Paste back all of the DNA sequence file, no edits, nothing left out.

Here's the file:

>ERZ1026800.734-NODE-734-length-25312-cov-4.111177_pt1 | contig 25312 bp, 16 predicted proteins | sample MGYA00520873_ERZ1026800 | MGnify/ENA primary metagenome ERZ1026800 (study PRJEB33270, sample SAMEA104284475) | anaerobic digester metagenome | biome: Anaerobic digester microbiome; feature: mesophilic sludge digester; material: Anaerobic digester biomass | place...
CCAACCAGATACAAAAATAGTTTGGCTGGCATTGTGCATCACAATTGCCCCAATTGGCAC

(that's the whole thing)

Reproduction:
>ERZ1026800.734-NODE-734-length-25312-cov-4.111177_pt1 | contig 25312 bp, 16 predicted proteins | sample MGYA00520873_ERZ1026800 | MGnify/ENA primary metagenome ERZ1026800 (study PRJEB33270, sample SAMEA104284475) | anaerobic digester metagenome | biome: Anaerobic digester microbiome; feature: mesophilic sludge digester; material: Anaerobic digester biomass | place...
CCAACCAGATACAAAAATAGTTTGGCTGGCATTGTGCATCACAATTGCCCCAATTGGCAC